Cash for a New Business

It takes money to make money….How much will you need?

By Laurie Christiansen, SCORE Accredited Business Counselor

During these uncertain economic times when the jobless rates continue to increase, as some doors close others will open. If you have ever considered starting your own business, this may be the time and opportunity to change your life’s direction and travel down a new path. You have a good idea for a business but you’re not sure how to decide if you should try it or not. One of the reasons people often don’t start a business is that they cannot figure out how much money they will need to be successful. And one of the main reasons start ups fail is because they underestimated what it will cost to make the start up profitable.

Here is a quick exercise to test your idea for a new business. Do this with a friend or relative, someone who knows what you want to do or has been in business himself/herself. All you need is some paper, a calculator and an Internet connection.

1. Determine what your approximate start-up costs would be.

Once you determine what business you would like to go into, start developing what your one-time start-up costs would be. Determine the location of your business and begin building your first worksheet (this is where Google will be helpful). Include rental space deposits (first, last), security, initial stocking of inventory, deposits for utilities, vehicle purchase or lease cost, supplies needed, insurance binders, build out of the rental space, if planned, furniture and equipment, initial advertising and marketing costs, licenses and anything additional that might be required to be purchased and in place before you can open for business. Total the start-up costs.

2. Make a similar list with estimates for your recurring monthly expenses.

A good guide for this is the list of expenses on a 1040 Schedule C (Profit and Loss from Business). You can print out a blank form from IRS.gov. Estimate your monthly rent, vehicle operational and maintenance costs, payroll, insurance, heat and utilities, advertising and marketing expense, replenishment of supplies and inventory, and any additional recurring costs that need to be paid on a monthly basis. Total your monthly expenses. Don’t forget to pay yourself.

3. Do an income projection, month by month, starting with month1, month2, etc. for the first year.

This is tricky to do and will require that you put on your marketing hat. How are you going to get customers? How will you get your business known in the community? What will you do to increase your revenue steadily until you are established and in the black? Advertising is expensive; direct mail is also expensive and produces minimal returns, so how will you get the word out? This is where creativity and working with a friend or relative can help because there are innovative ideas to promote a new business that don’t cost a lot of money. If you have more than one source of income, total your income projections (i) by month.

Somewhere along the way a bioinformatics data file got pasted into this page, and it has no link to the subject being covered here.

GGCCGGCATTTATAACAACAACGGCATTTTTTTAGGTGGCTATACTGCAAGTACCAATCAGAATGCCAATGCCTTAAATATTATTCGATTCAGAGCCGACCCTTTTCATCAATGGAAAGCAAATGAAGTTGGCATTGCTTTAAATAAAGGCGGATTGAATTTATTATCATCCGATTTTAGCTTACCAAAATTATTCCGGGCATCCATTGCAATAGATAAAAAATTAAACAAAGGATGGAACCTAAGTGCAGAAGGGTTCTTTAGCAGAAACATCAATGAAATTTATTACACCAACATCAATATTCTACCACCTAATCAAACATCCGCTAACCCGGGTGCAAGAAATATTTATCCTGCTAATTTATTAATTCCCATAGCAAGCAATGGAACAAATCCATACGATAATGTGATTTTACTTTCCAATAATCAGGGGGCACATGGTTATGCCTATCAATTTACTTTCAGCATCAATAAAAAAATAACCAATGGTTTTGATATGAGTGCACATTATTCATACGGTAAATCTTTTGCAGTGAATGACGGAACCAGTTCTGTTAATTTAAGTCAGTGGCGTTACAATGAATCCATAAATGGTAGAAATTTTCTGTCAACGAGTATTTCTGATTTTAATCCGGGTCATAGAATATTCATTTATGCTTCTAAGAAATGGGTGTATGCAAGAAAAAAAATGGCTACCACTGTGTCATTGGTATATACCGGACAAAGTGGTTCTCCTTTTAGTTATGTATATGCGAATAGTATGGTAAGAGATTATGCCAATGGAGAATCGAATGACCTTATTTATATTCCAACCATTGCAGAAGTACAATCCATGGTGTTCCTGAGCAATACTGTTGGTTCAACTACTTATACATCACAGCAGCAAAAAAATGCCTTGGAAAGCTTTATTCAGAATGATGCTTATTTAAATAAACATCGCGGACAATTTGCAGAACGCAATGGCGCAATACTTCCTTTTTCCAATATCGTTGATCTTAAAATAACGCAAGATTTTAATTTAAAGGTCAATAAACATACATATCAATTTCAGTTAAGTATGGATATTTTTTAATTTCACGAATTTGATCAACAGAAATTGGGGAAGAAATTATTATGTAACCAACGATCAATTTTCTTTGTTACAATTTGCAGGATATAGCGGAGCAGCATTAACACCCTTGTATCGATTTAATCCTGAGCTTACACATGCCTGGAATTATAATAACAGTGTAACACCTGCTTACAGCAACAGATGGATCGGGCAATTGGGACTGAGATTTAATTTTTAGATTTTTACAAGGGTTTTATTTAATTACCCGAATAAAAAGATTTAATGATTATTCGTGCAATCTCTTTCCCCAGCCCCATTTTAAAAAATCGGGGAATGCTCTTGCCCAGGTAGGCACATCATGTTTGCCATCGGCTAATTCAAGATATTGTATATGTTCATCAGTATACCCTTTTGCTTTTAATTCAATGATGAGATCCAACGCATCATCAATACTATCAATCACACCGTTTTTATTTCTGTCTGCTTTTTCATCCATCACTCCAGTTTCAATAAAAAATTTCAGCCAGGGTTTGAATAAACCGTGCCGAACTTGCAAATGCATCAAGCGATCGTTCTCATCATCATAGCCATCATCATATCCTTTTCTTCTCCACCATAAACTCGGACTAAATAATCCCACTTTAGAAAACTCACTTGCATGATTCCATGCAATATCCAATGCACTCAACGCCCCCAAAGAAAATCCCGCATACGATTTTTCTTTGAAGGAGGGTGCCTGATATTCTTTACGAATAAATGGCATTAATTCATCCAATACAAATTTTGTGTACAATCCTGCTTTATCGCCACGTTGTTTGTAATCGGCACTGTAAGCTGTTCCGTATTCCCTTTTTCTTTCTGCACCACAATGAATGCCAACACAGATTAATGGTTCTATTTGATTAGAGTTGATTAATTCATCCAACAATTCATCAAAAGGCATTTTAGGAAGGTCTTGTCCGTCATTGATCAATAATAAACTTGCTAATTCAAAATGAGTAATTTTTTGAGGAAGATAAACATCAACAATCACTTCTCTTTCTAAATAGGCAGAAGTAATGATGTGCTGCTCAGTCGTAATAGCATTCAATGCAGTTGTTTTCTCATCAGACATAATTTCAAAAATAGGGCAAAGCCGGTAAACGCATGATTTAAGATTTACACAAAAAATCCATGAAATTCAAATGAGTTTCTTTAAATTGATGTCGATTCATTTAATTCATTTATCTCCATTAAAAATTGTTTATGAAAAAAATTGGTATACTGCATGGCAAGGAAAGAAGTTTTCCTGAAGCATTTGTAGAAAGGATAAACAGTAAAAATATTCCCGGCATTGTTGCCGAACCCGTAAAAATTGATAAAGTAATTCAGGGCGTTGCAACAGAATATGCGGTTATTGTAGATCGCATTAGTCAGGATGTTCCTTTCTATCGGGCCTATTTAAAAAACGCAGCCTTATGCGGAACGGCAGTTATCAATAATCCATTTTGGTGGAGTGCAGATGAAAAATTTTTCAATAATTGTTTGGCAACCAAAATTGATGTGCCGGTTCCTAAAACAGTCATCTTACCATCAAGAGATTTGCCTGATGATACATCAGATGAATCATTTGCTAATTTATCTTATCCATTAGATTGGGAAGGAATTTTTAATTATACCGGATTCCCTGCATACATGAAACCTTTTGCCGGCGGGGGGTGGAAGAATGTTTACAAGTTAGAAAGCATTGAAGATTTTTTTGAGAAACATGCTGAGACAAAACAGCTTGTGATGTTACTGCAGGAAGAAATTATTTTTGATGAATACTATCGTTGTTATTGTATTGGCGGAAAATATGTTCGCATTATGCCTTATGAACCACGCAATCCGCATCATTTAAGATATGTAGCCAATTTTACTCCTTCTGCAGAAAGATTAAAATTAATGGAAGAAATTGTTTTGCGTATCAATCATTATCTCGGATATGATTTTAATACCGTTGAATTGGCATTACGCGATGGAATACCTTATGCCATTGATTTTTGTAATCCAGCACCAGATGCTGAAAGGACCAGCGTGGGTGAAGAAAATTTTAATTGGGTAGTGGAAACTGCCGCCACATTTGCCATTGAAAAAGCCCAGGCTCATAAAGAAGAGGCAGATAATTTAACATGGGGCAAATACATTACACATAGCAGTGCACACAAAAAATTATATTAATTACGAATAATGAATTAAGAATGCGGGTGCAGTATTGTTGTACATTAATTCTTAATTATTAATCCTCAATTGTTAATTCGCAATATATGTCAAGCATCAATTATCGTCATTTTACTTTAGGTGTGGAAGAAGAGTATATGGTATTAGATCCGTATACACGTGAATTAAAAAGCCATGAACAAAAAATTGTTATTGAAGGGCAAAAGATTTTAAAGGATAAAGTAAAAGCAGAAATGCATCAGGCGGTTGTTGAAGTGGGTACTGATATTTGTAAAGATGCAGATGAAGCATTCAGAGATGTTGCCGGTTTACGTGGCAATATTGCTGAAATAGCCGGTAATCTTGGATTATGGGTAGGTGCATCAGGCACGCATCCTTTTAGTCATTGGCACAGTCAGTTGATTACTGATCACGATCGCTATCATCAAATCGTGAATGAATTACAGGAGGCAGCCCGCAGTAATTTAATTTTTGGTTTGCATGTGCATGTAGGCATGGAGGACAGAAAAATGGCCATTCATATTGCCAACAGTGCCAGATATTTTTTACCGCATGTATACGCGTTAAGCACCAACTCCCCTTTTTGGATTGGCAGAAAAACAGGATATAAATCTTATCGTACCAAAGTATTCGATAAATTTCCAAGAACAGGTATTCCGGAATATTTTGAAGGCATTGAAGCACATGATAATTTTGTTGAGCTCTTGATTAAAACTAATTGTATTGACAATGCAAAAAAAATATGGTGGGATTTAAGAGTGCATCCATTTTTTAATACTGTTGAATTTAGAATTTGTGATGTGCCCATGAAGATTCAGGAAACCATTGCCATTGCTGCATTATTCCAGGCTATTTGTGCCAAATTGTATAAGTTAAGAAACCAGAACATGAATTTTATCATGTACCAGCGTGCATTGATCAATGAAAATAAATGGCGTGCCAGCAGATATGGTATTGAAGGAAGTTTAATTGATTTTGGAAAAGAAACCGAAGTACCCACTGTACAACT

4. Graph information from 2 & 3 onto a blank piece of paper.

This is a critical step, but it can be hard. Draw a rough graph, as below, where you track your total cumulated recurring expenses (e) amount by month. Then track your total projected cumulated income amount by month in the same way. The importance of this step is to determine – granted it is just an estimate – the point in time when your income will surpass your expenses. In the example below, this will occur in month6. In order to stay in business until month6 you need to have enough operating capital to cover the difference between your income and expenses for the first 6 months.

5. The answer from #4 combined with your one-time start up costs in #1 will tell you what cash you will need to get started.

This can be a daunting figure but is just the starting point. Go back and see if reductions in start-up costs and expenses can be made. Retest your income assumptions. Make what adjustments you can. When projecting your income try several income scenarios; conservative, best guess, or optimistic, for example. That way, if you have funds for the conservative projections and you do better, life just gets easier and your chances to succeed better.

If you are comfortable with the numbers and you are ready to take the next step, make an appointment and come to the SCORE office nearest you (you can find it on www.scorenemass.org) for free and confidential business counseling to help you refine your plans, to help you with your business planning and to help you get started.